They shook, grasped, and high-fived countless outstretched palms, telling the multitudes, one by one, it was good to see them.
They said hello to children and babies and posed for cellphone shots. And they offered cheerful commentary on people’s costumes and food, amid the sounds of bagpipers and high school bands.
The two major party candidates for governor were on parade again Sunday: This time, marching in the East Boston Columbus Day Parade. It was the 14th parade for Democrat Martha Coakley and the 12th one for Republican Charlie Baker since their respective bids to succeed Governor Deval Patrick began last year.
Each speed-walked, ran, and sprinted through the city on Sunday, moving rapidly down the street, surrounded by supporters, as if their political careers depended on meeting every potential voter lining the route from Suffolk Downs to Maverick Square — as if this parade might be their last.
But it was unclear if either moved the needle with their extraordinary exuberance. Baker and Coakley are locked in a race that polls show to be very close.
In interviews with more than a dozen parade-watchers, most said that they planned to vote, had not yet made up their minds, and that meeting the candidates didn’t move them one way or the other.
Coakley said hello to Winthrop resident Claire Haddad, who was sitting along the route with her husband.
Haddad said it was her first time meeting Coakley. She said she found the attorney general “had a nice handshake and I thought she was warm,” but she still had not definitively made up her mind on the race.
East Boston resident Dolores Urciuoli, 73, also met Coakley for the first time Sunday and was surprised by her size.
“She’s such a tiny woman,” she said, explaining that Coakley looked different on TV. As for whether the attorney general had gotten her vote? Urciuoli said she will make up her mind closer to Nov. 4.
Other voters said they were also unmoved by meeting the candidates and had already picked who they were voting for. “Nice to meet you, Charlie,” said Kerri Antonuccio, a 38-year-old parade viewer, as Baker greeted her briefly along the route.
Antonuccio, a North Reading resident and a Republican, later said she was already planning to vote for Baker, but it was “nice to see him be so personable and stop and chat.”
East Boston resident Nate Perkins, 48, said he was voting for Coakley, believing she would be an effective governor, but seeing her in the procession had no bearing on his ballot decision.
Baker and Coakley both lauded the power of parades.
“Parades are a great opportunity to get to know the culture and the atmosphere in a community,” Baker said, during a break in chatting with supporters before the event.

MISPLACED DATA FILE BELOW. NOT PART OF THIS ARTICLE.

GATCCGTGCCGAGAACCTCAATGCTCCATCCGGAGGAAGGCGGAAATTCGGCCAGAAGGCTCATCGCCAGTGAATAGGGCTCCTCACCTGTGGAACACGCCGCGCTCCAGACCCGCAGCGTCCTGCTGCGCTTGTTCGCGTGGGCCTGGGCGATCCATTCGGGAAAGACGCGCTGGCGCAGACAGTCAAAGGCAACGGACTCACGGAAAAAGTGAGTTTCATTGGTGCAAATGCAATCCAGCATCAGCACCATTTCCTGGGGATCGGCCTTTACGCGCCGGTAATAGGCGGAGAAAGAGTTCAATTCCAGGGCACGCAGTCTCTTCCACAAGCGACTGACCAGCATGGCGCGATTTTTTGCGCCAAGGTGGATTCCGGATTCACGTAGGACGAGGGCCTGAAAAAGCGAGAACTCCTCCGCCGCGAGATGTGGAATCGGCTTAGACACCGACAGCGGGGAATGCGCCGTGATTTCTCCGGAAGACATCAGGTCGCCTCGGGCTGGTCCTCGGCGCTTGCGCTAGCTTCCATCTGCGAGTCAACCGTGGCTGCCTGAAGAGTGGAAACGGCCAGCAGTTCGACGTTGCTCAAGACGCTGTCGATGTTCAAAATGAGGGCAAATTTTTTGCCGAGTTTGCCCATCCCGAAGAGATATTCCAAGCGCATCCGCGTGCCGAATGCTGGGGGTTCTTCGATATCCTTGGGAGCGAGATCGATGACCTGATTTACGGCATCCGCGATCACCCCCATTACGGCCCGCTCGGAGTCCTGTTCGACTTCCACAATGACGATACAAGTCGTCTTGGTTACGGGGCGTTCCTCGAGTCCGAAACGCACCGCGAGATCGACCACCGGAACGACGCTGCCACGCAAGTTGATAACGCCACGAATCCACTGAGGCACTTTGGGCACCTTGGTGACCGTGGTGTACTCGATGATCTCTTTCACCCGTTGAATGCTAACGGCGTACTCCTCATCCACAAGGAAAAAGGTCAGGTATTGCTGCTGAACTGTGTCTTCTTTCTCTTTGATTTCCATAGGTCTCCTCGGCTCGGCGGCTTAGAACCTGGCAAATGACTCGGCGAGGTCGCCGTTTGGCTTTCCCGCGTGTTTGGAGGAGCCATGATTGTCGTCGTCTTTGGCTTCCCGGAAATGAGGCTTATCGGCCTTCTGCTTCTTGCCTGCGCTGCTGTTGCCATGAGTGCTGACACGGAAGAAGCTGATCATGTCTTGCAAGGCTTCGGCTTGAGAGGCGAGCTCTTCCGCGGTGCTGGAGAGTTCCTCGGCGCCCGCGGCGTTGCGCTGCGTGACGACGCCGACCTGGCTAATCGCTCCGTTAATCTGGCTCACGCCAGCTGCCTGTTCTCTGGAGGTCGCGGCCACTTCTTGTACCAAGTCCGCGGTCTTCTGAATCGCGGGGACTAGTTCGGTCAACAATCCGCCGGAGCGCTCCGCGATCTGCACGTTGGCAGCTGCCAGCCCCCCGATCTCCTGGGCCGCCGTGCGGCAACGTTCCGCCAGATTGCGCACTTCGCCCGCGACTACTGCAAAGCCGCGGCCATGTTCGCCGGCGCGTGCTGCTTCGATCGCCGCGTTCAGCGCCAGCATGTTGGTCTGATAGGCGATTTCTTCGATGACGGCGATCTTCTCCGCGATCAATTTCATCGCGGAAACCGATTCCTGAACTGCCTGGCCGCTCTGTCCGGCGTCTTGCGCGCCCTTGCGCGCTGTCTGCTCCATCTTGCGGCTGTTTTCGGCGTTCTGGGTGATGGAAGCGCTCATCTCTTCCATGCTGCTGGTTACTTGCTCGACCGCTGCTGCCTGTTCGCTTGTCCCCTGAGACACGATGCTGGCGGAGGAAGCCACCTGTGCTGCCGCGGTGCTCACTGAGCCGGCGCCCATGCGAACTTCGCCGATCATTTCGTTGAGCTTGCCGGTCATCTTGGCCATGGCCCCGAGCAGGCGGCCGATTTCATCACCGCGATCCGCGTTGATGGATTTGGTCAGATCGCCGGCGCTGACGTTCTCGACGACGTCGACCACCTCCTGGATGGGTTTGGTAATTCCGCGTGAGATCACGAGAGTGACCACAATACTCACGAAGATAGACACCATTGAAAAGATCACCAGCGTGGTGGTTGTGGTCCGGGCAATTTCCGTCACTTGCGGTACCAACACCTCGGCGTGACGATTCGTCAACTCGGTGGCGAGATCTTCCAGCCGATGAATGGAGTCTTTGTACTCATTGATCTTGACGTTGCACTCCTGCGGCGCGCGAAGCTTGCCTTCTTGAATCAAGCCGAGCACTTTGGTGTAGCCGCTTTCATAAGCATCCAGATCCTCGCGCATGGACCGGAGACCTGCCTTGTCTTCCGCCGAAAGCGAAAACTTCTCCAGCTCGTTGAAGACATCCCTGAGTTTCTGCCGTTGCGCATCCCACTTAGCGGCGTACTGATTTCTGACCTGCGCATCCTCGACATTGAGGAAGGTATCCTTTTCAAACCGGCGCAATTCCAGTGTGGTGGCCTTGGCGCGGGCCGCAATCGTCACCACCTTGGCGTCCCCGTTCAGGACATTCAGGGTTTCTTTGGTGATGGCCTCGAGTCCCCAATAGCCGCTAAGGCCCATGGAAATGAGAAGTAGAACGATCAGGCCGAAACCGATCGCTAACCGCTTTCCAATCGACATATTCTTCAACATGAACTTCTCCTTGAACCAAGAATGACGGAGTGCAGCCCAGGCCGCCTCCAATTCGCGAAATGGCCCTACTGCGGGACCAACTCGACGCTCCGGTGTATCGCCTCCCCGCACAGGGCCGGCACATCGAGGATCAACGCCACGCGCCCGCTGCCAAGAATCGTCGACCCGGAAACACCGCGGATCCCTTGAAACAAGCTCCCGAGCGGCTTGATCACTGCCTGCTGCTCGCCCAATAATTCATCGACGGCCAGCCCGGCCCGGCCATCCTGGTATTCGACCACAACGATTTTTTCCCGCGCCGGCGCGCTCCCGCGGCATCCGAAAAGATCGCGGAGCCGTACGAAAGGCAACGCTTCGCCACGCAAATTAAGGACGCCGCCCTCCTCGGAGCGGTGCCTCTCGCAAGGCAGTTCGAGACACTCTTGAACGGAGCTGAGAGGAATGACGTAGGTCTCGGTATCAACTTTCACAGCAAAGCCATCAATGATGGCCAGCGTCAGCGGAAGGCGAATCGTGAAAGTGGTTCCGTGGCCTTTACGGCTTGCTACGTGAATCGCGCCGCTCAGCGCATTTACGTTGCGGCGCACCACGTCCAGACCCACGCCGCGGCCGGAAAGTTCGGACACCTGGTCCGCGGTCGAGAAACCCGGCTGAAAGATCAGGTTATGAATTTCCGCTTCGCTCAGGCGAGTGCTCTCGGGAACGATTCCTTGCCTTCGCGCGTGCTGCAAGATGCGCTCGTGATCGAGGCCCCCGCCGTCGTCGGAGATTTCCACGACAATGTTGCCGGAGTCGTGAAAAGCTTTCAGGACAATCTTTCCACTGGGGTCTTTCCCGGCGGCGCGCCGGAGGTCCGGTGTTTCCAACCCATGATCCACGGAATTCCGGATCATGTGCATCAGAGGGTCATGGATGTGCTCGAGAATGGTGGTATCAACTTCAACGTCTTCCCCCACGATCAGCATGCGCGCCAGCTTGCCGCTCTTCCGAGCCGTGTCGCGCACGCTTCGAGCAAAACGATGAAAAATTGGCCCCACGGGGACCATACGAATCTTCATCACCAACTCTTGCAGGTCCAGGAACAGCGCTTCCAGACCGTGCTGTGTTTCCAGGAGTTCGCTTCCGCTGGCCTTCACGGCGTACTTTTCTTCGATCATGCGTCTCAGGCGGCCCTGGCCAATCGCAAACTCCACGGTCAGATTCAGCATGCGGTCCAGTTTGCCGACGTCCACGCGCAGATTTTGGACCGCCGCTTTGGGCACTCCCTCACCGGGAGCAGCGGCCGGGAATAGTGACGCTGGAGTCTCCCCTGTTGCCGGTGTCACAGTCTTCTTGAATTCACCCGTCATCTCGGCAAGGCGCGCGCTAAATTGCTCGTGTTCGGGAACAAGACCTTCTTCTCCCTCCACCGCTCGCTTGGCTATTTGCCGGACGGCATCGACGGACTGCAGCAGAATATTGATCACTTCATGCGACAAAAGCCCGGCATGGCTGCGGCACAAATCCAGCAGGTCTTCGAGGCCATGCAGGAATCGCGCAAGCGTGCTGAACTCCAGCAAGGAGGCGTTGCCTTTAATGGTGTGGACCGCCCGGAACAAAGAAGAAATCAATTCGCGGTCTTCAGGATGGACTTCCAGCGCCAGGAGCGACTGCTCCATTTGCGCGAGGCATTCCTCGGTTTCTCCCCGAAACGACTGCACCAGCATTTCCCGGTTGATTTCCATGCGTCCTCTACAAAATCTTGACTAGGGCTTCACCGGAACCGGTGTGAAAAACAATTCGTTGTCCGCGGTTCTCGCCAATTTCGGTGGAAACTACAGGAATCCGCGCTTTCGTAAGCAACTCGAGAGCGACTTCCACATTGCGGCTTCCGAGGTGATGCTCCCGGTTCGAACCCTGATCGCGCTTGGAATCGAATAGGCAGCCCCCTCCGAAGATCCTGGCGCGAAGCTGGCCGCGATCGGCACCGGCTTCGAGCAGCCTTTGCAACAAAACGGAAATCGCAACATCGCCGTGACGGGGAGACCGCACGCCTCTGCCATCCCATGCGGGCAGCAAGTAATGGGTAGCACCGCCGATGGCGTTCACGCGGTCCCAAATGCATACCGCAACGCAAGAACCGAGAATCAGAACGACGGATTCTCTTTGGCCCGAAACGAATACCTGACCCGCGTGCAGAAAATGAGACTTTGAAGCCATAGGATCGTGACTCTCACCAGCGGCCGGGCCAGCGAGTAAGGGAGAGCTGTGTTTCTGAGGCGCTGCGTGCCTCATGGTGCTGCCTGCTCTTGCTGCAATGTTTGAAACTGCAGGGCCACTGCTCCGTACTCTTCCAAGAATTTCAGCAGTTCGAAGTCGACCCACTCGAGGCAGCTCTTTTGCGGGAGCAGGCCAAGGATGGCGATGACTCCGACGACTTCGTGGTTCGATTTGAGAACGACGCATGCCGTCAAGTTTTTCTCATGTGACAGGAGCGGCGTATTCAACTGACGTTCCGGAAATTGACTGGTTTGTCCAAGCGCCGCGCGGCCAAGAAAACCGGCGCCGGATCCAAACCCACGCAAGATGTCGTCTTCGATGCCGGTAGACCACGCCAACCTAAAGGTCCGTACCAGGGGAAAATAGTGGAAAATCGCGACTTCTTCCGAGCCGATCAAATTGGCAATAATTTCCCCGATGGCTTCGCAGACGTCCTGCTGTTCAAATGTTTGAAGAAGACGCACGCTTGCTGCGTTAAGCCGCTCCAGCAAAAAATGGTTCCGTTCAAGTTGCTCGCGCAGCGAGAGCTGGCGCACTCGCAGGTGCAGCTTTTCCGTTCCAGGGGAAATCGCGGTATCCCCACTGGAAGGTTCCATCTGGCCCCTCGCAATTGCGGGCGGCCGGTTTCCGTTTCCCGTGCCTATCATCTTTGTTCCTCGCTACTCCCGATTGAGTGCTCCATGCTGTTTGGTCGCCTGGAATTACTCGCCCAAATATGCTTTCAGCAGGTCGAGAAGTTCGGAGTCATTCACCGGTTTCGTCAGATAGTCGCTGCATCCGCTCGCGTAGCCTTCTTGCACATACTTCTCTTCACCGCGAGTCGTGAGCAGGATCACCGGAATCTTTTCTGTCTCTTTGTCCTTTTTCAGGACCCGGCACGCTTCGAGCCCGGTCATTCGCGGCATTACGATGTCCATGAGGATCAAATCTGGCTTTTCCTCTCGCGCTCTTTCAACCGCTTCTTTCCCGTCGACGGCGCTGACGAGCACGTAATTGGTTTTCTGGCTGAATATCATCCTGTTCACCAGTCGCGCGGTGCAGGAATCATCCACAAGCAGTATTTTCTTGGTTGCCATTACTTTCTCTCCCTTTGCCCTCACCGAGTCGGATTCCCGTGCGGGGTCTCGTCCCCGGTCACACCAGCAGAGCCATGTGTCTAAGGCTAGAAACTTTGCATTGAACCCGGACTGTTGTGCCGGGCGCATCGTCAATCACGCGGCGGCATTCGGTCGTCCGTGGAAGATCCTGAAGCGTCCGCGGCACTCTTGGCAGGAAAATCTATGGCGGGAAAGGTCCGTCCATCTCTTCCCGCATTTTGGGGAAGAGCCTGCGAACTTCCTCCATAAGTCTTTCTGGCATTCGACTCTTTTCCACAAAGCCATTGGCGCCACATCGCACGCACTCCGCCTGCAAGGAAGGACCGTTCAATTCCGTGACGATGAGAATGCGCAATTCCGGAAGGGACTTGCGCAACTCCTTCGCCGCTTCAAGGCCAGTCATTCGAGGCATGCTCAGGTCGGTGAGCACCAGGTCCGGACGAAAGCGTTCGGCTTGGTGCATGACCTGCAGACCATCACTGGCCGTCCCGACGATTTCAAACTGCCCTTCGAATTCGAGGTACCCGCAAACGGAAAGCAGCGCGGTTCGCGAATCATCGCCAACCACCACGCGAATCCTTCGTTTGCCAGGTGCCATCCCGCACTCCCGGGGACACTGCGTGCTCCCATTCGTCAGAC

“A parade is a lot of pomp and circumstance, but they want to see you out running,” Coakley said, over the rat-a-tat of a marching band’s drums.
Run she did, shaking the hands of a smattering of voters before breaking into a jog, then stopping to say more hellos.
“He’s making me run up a hill,” Coakley told a spectator with a laugh, motioning to state Senator Anthony W. Petruccelli, Democrat of East Boston, who marched with Coakley for some of the parade.
Baker, too, was running as he jetted between a big contingent of sign-wielding supporters and people along the route.
“Good-lookin’ sandwich!” he exclaimed, nearly knocking a sausage, egg, and cheese out of 19-year-old Brendan Nail’s hand. Baker bumped elbows with Nail, a North Carolina resident who didn’t have a free hand to shake, then quickly greeted Boston resident Evan Brown, 22, before jogging away.
Brown, who had seen Coakley pass by earlier in the parade, said he was leaning toward Baker and seeing the candidates in person “puts personality to them.”
Other politicians at the event expressed certainty that parade-marching could help move the vote.
Mayor Martin J. Walsh of Boston, a veteran of many parades, said from the route that marching definitely sways voters.
“Usually, the people that show up at parades are active participants in their communities,” the mayor said, adding that while the spectators Sunday weren’t all Bostonians, they were overwhelmingly Massachusetts residents.
US Senator Edward J. Markey, a longtime elected official who also marched Sunday, said people want to see candidates and officeholders in person. And, the Democrat added, showing up for a specific community’s parade is a sign of respect.
Jeff McCormick and Evan Falchuk, two of the independent candidates for governor, also marched in Sunday’s East Boston parade, according to campaign aides. Scott Lively, the third independent candidate, said he marched in a parade in the town of Orange.
Political observers said there is also another, innately human aspect at play in showing up to march.
“There’s the reciprocity factor,” said Jeffrey M. Berry, a Tufts University professor of political science. “If you don’t show up, you have an opponent who might.”Joshua Miller can be reached at email@example.com. Follow him on Twitter @jm_bos.